Alexei Kapterev is the author of "Death by PowerPoint," the world's most popular presentation on presentations, with over 18 million views to date. He runs a consulting practice in addition to working with Mercator, Russia's leading business graphics company. He also teaches visual communication at the Graduate School of Business Administration, Moscow State University. In 2012 he was awarded honorary membership in the UK Speechwriting Guild. And his course for Coursera about Presenting Skills is ranked among the top 100 best MOOCs (Massive Online Open Courses). Alexei was a speaker at Present to Succeed 2021, and his talk called "The Dangers of Storytelling" was one of the most thought-provoking.

In this episode with him, we talked about storytelling and how to navigate its perils, presenting virtually, knowing your audience, and deciding when you need storytelling.

How did he get involved with the world of presentations

Alexei shared that he had been in consulting for quite a while. He said that in consultancy you have to present your ideas, and then sell those ideas to the audience.

He has read quite a few books for two years to improve his presentations and when he had some spare days, he summarized those books in the Death by PowerPoint presentation, which was in 2007.

This presentation had been his entrance into the presentation industry. A few years after, he made presentations his full-time job.

Warning: Stories Included and his session at Present to Succeed 2021

Everyone says that storytelling is a powerful weapon that we should utilize, but with his session, Alexei educated about the risks of storytelling.

According to him, there are a few problems with storytelling. The first problem is that stories are very polarizing. You cannot have a story without a villain and a hero – there is always someone responsible. Stories can make us assign blame, which is not always helpful. The world is not black and white, unlike how stories make people think it is.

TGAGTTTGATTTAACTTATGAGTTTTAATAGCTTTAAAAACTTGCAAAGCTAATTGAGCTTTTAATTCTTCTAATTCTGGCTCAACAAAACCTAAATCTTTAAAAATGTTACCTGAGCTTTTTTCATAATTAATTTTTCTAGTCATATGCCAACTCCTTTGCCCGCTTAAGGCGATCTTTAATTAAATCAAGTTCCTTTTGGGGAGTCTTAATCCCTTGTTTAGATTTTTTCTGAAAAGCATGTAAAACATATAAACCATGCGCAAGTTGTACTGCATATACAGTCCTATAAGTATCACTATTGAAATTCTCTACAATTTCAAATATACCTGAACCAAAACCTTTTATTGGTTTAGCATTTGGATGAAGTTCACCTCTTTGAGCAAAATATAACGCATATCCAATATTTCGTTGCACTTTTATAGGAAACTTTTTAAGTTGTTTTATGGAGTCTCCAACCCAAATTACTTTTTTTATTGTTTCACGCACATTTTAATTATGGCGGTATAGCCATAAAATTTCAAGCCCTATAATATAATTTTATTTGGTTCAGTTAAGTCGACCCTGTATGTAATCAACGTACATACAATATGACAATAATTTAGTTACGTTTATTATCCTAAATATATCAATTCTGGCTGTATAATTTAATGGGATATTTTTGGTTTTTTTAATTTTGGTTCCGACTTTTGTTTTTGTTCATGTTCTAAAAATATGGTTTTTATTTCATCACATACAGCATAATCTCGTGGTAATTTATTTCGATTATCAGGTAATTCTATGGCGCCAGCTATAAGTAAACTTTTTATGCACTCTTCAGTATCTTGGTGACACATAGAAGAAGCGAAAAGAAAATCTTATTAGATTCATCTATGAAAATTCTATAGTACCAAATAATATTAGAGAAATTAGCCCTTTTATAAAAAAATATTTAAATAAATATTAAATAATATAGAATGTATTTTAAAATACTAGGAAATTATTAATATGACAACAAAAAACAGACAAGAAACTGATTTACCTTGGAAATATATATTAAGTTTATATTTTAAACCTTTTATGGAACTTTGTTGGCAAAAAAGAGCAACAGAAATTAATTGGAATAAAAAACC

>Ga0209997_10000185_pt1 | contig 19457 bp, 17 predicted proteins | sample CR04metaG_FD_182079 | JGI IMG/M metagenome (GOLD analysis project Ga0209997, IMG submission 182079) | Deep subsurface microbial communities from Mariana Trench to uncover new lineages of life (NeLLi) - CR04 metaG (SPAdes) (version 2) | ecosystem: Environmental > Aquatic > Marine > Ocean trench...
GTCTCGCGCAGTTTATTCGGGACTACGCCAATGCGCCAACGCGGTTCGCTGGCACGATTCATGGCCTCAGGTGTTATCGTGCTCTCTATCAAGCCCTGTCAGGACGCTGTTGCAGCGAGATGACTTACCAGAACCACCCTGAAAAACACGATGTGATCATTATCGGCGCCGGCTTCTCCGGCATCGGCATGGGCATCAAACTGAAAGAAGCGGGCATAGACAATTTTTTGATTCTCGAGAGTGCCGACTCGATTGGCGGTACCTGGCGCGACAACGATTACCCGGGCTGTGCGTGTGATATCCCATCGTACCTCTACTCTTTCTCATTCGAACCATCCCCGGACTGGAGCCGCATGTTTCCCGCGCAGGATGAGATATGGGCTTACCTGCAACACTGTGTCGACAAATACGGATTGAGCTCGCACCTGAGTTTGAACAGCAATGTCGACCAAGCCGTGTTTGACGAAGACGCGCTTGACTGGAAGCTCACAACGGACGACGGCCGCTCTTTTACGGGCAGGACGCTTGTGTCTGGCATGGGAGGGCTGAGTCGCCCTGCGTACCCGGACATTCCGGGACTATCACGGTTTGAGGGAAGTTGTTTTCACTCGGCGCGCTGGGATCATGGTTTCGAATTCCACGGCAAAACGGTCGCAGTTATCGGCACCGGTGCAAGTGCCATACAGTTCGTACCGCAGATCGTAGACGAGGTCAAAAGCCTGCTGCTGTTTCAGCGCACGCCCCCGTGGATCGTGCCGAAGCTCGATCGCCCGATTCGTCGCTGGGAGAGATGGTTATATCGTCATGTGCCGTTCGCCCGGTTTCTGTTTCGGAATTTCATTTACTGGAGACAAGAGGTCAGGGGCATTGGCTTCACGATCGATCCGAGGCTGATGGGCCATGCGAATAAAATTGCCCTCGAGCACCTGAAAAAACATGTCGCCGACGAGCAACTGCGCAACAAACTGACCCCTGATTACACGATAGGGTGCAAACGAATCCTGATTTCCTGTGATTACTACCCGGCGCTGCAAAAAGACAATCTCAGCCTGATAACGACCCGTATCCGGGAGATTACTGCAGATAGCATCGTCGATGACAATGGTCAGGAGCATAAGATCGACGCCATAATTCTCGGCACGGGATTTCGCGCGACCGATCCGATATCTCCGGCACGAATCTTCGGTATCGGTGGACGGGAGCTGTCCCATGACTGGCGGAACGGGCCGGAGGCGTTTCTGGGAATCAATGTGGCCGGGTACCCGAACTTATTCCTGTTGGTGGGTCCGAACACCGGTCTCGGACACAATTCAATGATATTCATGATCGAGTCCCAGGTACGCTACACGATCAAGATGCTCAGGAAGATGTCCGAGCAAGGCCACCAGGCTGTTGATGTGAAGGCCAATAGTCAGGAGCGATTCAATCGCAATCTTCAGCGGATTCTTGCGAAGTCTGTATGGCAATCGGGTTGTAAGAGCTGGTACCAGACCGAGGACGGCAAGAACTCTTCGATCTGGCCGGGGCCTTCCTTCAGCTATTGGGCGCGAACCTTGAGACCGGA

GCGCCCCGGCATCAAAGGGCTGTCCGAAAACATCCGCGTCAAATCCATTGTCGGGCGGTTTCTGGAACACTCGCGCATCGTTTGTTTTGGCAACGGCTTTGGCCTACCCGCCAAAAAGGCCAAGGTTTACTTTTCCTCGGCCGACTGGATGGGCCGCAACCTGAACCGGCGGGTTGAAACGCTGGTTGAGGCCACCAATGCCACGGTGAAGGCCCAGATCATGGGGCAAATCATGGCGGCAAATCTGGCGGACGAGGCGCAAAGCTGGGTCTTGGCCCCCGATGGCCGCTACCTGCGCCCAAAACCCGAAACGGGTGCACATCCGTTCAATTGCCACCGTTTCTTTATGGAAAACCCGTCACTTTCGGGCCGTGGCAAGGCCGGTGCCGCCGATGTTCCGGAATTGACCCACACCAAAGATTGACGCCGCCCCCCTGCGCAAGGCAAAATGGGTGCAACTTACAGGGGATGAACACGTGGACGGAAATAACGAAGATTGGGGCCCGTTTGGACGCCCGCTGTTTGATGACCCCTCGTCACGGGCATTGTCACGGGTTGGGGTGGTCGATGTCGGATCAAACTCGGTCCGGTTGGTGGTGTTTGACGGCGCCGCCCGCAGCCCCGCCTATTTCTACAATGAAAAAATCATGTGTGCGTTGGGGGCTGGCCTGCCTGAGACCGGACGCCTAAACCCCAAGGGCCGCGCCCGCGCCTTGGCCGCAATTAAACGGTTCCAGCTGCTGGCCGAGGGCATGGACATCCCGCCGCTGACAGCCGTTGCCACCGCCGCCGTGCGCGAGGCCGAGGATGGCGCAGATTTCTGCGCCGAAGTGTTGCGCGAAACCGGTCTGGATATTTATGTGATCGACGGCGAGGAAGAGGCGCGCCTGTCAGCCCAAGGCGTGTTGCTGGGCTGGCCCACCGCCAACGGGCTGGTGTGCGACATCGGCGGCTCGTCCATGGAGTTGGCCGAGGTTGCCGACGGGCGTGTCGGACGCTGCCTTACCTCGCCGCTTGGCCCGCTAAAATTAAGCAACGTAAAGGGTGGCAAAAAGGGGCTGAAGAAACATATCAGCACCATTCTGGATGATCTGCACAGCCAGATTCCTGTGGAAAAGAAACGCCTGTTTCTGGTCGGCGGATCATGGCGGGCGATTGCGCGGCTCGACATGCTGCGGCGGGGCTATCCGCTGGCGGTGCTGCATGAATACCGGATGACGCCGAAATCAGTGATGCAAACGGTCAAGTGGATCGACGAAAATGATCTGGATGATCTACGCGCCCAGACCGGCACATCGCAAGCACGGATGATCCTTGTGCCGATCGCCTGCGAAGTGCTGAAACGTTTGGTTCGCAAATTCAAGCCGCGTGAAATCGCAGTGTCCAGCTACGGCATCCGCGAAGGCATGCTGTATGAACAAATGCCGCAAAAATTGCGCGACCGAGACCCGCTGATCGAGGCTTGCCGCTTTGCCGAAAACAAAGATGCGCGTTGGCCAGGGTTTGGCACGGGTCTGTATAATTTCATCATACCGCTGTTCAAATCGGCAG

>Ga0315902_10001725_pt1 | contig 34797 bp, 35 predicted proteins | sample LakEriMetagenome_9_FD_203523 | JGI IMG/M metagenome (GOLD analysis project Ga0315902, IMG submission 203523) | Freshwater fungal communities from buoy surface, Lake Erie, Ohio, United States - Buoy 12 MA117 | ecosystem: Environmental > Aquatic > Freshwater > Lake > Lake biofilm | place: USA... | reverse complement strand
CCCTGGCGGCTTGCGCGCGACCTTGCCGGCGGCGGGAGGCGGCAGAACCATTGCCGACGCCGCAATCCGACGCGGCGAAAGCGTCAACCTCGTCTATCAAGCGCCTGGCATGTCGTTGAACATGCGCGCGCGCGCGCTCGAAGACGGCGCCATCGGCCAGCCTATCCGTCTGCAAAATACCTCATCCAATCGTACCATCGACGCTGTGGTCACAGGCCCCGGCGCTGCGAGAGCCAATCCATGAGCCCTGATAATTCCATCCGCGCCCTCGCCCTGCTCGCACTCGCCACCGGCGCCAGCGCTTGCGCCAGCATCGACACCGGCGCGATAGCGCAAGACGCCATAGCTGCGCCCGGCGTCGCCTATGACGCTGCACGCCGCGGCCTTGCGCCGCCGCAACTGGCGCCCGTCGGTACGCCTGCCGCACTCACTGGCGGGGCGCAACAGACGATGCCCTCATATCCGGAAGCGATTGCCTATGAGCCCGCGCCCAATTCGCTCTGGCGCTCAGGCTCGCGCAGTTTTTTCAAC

Alexei quoted a Russian master of storytelling saying that a hero should have a problem that he cannot live with. So a story should be that bad. If it is not bad enough, nobody cares. That’s why we make the stories bigger than they are by creating more contrast.

Problem number two is the oversimplification. The world is complex and multi-faceted, and stories cannot handle that complexity. In stories, there is one clear cause.

Should you include a story in your presentation

Alexei highlights that first, you should understand the product you are selling. Stories might work for the first part of the sales funnel. They can attract initial attention, but later they might backfire when people find out that it is not that simple. Fewer individuals will convert if you start complicated, but they will have made their decision without your influence.

For example, when it comes to the Covid vaccine, the government and health officials focus on the advantages and side effects rather than stories. There’s no plot here; simply a logical breakdown of the advantages and disadvantages. If you’re trying to market something as complicated as a vaccine, you might want to stick to facts and statistics.

If you are selling something simpler, storytelling can be your weapon of choice to attract attention safely.

Stories also make your presentation more accessible, when needed

If you’re a financial professional giving a presentation to a non-finance audience, Alexei recommends starting with stories to make the material more approachable.

However, if you present to your peer group, other financial people, you have to check with them. If they have enough intrinsic motivation, you don’t have to stimulate them from the outside with storytelling.

How to really know your audience

Alexei says that he uses a two by two matrix to measure the audience’s motivation and expertise. If both motivation and expertise are low – you should try to entertain your audience.

You should lecture if there is a lot of motivation, but not a lot of expertise. If you have a lot of expertise in your audience, but no motivation – then you are selling. And if both motivation and expertise are high – you should create a discussion space.

The degree of knowledge is easy to determine, but motivation is not always so clear. Alexei stated that he puts it to the test. He asks them what questions they want to have answered, and if he receives only three questions from a hundred individuals, it is evident that they are not that interested. However, if he receives a lot of enthusiasm and questions – he knows he is with the right crowd.

Some tips for presenting virtually

It’s simpler to talk to four individuals out of a hundred than to talk to black squares, so ask your audience to switch on their cameras. Talking to no one is disempowering. Also, invest in a decent microphone; sound quality is crucial.

Finally, take advantage of the chatbox. For example, make your audience type 0 if they do not understand or 1 if they agree with you, and tell them when to do it. Or ask them to tell you in two words how they feel. It enables you to gain real-time engagement and knowledge about your audience.


Follow Alexei Kapterev on his Twitter. Check out his website or his book Presentation Secrets here.

Listen to the full episode!

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